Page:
Some of the best writing in here is in the childhood section. In a passage very similar to the first chapter of Voice Of The Fire in its limited vocabulary and comprehensibility, Moore presents a series of sense-impressions from a very small child, though even these are flavoured with the constant awareness of death:

It when we want does snow. It when we want be a Christmas. Dead is birthday party where us cannot get with mumps but all time while goes on everything not us.

In heaven is the Odeon, an upstairs part there only where we dream and we are on an adventure that for being good we win and everything is best.

The Birth Caul is very difficult to read on a regular basis, because its view of the world is one that, while largely true, if accepted would lead to suicide. Luckily, in A Disease Of Language, it is countered by Snakes & Ladders.

Snakes & Ladders is in many ways a more formally impressive work. Campbell's style here is much less illustrative, much more abstract. Many pages consist of just a single image, others a collage of several images , often created in Photoshop:


Where The Birth Caul had been a deeply personal, emotional work, this appears to be more intellectualised, and to my mind doesn't pack the punch of the earlier piece as a result. Written for a symposium on magic, it covers many subjects, from Moore's views on psychogeography to the nature of language and magic, to the lives of Arthur Machen, Dante Gabriel Rossetti, Oliver Cromwell and Francis Crick.

However, the heart of the piece comes in the middle, a dance between a naked woman (and how pleasing that Campbell, unlike so many comic artists, can draw a woman as simultaneously both beautiful and human) and a snake, while Moore talks about the symbolism of the two:

If there is to be progress, then there must be sex. There must be death, and all Earth's children, all the myriad creatures must destroy each other to survive. Into mortality and evolution we descend. We fall.

This section is some of the most beautiful work either Moore or Campbell has done, and while The Birth Caul's message is "we're all going to die", that of Snakes & Ladders is "we're all going to die, so let's dance while we can".

And Arthur Machen in Amelia's death, finds his Golgotha, finds his place of skulls, his Calvary, is taken down into the black earth of his grief. His heart become a vast stone rolled across the door. Yet Machen somehow finds an exit, stumbling in his wretched dark, led blinking like a pony from the pits of Gwent into the daylight, into Syon..... every sound and colour singing like a Hallelujah choir after the long and lampless silence of the tomb.

Rounding out the package, we have a long interview of Moore by Campbell (and two more articulate people you will not find in the comics medium) discussing Moore's magical work and his less 'mainstream' writings - Voice Of The Fire, Promethea and Lost Girls, examining the ideas, especially about 'ideaspace', that link these seemingly very different works. And to end with, a series of sketches (one reproduced above) by Campbell, roughs for the dance sequence.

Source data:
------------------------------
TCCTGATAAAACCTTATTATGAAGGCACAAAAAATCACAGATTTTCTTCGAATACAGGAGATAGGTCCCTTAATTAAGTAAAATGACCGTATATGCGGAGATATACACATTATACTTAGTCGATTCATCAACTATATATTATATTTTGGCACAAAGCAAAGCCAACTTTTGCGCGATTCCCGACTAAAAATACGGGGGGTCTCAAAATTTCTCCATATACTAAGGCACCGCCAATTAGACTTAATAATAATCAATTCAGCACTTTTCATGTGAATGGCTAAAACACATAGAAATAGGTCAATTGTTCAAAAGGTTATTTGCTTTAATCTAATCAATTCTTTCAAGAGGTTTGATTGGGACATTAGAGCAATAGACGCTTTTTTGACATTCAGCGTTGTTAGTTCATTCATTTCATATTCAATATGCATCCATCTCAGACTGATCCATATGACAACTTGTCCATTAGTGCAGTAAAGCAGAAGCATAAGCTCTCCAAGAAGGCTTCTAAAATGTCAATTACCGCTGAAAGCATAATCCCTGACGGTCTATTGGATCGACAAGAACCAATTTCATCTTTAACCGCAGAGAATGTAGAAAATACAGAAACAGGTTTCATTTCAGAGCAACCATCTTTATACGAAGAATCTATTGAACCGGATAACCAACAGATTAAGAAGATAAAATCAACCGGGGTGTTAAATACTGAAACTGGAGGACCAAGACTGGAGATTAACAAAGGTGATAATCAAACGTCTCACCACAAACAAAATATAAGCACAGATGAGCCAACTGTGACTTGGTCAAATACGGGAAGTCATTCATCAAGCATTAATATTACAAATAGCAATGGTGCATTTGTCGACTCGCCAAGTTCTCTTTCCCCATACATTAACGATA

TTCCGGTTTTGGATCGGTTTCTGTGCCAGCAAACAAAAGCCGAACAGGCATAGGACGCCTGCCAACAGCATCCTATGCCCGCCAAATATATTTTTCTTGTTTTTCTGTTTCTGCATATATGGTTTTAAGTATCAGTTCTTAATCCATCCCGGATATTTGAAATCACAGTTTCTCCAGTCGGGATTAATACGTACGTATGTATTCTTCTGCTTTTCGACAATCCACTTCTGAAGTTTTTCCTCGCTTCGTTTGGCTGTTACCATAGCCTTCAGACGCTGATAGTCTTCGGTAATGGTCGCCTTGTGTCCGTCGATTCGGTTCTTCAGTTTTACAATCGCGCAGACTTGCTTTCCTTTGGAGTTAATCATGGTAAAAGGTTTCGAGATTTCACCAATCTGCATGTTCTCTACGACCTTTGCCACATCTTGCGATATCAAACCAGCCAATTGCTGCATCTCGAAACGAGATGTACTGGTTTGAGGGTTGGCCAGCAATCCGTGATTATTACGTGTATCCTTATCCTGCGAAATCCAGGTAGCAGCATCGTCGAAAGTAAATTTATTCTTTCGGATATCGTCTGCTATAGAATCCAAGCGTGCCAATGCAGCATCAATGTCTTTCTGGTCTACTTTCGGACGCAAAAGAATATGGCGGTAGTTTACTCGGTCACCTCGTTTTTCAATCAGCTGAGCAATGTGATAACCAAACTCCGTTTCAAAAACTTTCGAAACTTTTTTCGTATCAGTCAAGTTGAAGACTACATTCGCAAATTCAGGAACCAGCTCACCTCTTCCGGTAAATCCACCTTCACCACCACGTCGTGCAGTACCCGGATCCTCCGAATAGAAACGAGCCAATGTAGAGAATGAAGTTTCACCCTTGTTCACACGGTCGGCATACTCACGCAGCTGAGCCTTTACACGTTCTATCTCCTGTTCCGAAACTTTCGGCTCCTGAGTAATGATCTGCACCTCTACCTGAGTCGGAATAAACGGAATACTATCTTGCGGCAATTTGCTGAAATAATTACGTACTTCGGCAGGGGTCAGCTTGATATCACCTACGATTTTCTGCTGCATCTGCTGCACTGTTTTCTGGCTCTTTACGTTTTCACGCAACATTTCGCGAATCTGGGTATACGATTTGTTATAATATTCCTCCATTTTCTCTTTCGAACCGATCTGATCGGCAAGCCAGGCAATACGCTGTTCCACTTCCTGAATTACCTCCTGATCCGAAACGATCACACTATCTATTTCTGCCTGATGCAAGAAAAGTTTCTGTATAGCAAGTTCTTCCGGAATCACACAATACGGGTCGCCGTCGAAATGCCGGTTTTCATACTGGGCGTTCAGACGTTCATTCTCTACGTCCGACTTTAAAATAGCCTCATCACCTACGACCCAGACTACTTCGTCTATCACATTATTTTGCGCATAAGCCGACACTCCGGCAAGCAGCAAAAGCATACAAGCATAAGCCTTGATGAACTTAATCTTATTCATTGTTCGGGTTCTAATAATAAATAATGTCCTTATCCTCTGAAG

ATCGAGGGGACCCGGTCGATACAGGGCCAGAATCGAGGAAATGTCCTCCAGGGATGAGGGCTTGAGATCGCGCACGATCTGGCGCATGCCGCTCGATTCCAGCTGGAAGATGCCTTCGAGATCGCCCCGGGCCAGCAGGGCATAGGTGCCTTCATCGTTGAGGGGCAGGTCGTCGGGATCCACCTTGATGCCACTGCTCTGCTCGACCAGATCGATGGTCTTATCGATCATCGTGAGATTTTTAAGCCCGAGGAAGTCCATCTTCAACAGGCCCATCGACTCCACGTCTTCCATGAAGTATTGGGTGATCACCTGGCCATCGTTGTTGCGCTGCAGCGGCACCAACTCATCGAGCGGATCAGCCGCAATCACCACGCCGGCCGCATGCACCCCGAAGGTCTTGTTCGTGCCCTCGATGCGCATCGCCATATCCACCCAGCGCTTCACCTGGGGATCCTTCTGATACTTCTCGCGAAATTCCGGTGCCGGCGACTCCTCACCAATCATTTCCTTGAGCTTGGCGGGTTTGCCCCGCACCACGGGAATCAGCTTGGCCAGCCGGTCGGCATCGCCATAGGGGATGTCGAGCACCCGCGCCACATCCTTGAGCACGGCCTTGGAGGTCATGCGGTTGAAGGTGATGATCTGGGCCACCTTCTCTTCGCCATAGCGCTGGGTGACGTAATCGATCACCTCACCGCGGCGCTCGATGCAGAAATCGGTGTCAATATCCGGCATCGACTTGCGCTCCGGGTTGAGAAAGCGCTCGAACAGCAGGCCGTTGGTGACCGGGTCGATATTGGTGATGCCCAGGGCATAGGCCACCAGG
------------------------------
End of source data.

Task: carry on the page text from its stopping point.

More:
These works seem almost like an anti-Cliff's Notes to Moore's other works, presenting the underlying ideas unburdened by plot or character. As such they can be hard going - there are no compromises made here - but when read, they will increase your appreciation both of Moore's other work and of life itself. Moore talks about his work being a magic working, and this definitely is...

5 comments:

Anonymous said...

I take it this was the death knell for this blog...

Andrew Hickey said...

You take it wrong. I've always said I won't guarantee an update before Sunday evening, because I work shifts... it's only been four days since my last post!

Jordan said...

Hey there

I've enjoyed your blog. I have STOPPED collecting Countdown...The moment I decided to stop is when the Rogues said - "we killed Flash!" I had no idea what they were referring to, and everything seemed fine with them in the last issue, and I got really annoyed that it seemed like I missed something.

What's the point of collecting every issue of a series if it feels like you're missing huge chunks of a story? Maybe I'm just missing the point.

I have some excitement for where all this is going, but I can't commit to a weekly series where I'm so underwhelmed every time.

Anyway, I'm going to still read it, cause my friends work in a comic book store and I hang out there all the time. But I can't afford a weekly comic, and honestly my room isn't even big enough to hold another 52 issues of something. I got comics piled on the floor here.



-Jordan

Mark Parsons said...

Moore's performance cd's are amongst my favorite works of his (alongside Promethea). I'd love o see an adapatation of Highbury Working and read somewhere that Melinda Gebbie was adapting the Blake cd (Angel Passage, IIRC) which I've not really gotten my head around yet. I gather AM felt more cd's might mean repeating the format/essence of what came b4, but I would love to see more of this format from him.

PS: just got back from Brazil and picked up many comix, including three issues of Countdown. I am slightly relieved to say that I liked these issues and felt that the plotstrands are FINALLY gelling. It's no 52, but I too was on the verge of dropping the series. I think I'll stay tuned for awhile yet.

Jherek Carnelian said...

Loving your blog. I find myself agreeing with pretty much everything you write. Particularly your Alan Moore and Grant Morrison apreciations. Nice to read an intelligent analysis of those guys rather than the usual fawning obeiescence or angry incomprehension. But hey, when you gonna write something I disagree with so we can have a debate?